It used to be that I thought I didn't like any chowder. And it's true that the lower calorie versions are often insipid and bland. But then I had a beautiful potato chowder with bacon that changed my mind. So only clam chowder remains.
My husband, on the other hand, loves clam chowder. It would make him very happy if I could learn to love the stuff. He keeps cans of it in the pantry and takes it to work for lunch. He stocks up on it when it's cheap. And even when we're trying to cut back our calories, he goes for the lighter stuff. So today, when he came home for lunch, we split a can of "healthy" clam chowder.
Now, when I make "healthy" chowders at home, the soup base has a ghostly consistency, so that many might not think it resembled chowder at all. It's the cream that makes it thick and white, and the buttery roux in the base. Cut those back, and it's a much thinner soup. But, since canned soup companies probably use a lot of chemicals to make their light soup look heavier, this version was not quite so translucent. It was not the thick, stand-a-spoon-up-in-it chowder that some folks make, but it wasn't entirely wimpy.
Mostly, my clam chowder didn't taste any worse than it smelled. It was nice that the clams were mostly difficult to pick out, and the husband remarked how grateful he was that the soup didn't include any sand (apparently cheaper brands are not too fastidious about cleaning their mollusks). It wasn't until I bit into my first clam that I really knew they were there, and when I did, I couldn't help but grimace. It was chewy. That, I expected. It didn't taste fishy, really--it tasted like the sea. That's what it's supposed to taste like, right? But I'm still not entirely used to it. I did, however, manage to chew all of my clam bits but one--I got a particularly large chunk of clam in one bite and, as cowardly as it might be, I swallowed it like a pill.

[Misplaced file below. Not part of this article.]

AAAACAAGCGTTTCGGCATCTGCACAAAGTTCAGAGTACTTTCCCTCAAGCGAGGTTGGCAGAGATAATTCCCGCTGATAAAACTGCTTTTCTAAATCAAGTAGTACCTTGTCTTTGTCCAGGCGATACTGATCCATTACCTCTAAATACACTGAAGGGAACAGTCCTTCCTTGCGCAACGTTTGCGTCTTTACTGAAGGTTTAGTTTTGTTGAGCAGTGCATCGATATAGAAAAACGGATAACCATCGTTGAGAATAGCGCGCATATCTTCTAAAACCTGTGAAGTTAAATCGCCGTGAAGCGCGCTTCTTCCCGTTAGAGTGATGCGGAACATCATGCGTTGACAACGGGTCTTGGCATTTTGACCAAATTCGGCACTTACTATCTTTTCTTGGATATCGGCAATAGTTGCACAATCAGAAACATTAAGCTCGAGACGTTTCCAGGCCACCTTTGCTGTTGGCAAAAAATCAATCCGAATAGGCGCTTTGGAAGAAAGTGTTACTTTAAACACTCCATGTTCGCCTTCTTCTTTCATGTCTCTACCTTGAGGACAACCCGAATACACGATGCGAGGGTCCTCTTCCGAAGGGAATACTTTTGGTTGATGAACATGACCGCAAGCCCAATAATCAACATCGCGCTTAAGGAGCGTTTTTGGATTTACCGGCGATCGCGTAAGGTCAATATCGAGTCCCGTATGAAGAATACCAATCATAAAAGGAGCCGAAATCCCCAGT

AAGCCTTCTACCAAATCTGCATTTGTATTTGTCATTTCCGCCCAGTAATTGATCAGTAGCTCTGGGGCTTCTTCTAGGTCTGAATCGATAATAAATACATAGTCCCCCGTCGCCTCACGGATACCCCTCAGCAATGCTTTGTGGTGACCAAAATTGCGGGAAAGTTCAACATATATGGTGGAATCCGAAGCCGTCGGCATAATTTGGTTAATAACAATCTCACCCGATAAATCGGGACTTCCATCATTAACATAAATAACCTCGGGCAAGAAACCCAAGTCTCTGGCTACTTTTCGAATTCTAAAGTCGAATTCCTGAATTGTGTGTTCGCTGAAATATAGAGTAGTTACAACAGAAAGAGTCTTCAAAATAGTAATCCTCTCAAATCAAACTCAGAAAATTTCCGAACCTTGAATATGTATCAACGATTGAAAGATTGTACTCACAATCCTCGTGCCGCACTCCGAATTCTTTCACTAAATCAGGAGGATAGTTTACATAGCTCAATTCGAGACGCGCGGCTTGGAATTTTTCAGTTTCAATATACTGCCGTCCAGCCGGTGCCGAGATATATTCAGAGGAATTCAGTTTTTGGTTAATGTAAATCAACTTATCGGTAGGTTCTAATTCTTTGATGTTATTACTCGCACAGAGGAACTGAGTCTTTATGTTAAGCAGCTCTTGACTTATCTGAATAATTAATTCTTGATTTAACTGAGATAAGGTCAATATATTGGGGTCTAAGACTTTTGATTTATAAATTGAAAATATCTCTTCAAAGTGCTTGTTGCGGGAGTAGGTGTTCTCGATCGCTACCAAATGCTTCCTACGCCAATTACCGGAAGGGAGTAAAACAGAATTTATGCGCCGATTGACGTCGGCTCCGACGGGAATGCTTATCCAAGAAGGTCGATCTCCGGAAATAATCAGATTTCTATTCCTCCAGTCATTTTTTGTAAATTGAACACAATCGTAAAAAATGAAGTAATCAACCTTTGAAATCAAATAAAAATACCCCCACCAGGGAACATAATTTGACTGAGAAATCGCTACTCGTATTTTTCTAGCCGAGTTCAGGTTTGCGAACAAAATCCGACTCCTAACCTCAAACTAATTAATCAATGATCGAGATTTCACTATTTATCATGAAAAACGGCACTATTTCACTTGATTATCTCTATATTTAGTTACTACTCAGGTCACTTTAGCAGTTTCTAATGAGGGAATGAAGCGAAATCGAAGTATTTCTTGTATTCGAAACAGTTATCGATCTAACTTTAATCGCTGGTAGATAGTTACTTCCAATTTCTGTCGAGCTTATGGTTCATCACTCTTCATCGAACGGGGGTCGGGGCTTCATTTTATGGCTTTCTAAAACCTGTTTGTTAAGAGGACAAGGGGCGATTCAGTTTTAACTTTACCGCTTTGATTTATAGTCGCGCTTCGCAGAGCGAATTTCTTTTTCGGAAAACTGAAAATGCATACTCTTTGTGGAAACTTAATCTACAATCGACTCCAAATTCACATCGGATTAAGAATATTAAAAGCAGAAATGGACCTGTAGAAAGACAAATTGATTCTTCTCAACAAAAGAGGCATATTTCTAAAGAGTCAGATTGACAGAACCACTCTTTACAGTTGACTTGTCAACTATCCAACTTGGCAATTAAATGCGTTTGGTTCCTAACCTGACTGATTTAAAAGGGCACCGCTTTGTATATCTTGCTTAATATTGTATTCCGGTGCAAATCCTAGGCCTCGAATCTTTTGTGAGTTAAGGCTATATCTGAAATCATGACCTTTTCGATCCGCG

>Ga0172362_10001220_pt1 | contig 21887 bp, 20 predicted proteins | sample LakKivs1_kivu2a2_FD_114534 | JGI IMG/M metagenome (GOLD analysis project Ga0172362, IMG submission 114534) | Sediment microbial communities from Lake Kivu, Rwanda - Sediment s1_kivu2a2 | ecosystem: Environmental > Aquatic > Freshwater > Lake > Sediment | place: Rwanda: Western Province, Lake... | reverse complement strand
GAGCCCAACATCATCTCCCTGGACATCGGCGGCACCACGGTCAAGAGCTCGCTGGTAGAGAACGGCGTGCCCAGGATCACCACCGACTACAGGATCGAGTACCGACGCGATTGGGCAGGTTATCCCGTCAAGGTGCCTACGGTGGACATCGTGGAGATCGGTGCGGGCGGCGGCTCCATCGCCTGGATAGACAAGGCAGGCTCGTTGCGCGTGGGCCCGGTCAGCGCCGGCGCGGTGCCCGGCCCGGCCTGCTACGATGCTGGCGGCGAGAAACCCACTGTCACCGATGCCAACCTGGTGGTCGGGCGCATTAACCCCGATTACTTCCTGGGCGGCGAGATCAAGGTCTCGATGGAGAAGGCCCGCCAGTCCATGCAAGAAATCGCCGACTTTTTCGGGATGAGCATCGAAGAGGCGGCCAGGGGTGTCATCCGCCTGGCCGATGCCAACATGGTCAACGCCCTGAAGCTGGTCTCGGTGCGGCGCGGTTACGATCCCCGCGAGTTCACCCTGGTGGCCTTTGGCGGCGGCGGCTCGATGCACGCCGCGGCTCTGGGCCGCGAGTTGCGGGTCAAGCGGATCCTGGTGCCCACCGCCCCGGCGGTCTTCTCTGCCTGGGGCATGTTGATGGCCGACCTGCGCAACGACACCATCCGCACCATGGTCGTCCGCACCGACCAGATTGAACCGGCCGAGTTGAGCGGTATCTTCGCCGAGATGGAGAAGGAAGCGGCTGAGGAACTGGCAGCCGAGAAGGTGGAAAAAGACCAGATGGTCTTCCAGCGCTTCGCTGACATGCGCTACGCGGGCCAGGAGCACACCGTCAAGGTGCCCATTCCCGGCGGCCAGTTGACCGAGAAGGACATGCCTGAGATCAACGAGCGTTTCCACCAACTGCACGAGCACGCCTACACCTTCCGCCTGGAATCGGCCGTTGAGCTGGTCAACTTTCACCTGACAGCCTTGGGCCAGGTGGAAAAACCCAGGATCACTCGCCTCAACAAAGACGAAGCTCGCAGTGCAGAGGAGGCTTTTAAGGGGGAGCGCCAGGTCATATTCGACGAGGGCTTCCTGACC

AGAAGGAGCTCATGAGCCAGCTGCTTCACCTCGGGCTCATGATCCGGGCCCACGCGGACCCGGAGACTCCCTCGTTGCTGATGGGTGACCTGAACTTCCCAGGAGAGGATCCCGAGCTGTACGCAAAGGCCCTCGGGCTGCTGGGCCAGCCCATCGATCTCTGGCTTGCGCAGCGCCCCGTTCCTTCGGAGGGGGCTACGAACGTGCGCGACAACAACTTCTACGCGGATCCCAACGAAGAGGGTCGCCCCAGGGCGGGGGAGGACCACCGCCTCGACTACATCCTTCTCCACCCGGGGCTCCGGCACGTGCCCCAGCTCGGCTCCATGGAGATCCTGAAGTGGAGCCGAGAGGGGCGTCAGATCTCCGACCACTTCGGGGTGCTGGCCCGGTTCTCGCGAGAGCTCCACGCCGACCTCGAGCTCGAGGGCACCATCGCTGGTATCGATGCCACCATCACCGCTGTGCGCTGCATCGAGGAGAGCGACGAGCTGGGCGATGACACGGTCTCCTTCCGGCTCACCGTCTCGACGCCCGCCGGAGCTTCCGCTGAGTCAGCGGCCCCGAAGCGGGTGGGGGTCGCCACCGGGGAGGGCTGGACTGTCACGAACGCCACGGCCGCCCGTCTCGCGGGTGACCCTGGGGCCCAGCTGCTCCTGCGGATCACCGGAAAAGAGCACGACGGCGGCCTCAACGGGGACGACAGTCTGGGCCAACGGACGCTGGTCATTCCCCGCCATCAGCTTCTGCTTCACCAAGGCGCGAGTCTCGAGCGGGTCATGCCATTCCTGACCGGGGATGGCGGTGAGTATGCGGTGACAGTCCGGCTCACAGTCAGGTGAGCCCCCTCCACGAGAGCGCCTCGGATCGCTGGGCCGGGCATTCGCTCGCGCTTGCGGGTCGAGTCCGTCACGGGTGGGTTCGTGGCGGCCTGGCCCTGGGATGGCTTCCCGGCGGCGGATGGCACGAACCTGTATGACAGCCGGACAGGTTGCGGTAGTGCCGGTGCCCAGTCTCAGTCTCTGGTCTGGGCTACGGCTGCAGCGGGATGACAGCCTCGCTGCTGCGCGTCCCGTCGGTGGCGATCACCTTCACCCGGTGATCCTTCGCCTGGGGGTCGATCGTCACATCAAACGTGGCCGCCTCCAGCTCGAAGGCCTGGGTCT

But I ate clam chowder. I survived. And one day, I'll order it at a restaurant on the beach, and I'm sure I'll find it heavenly.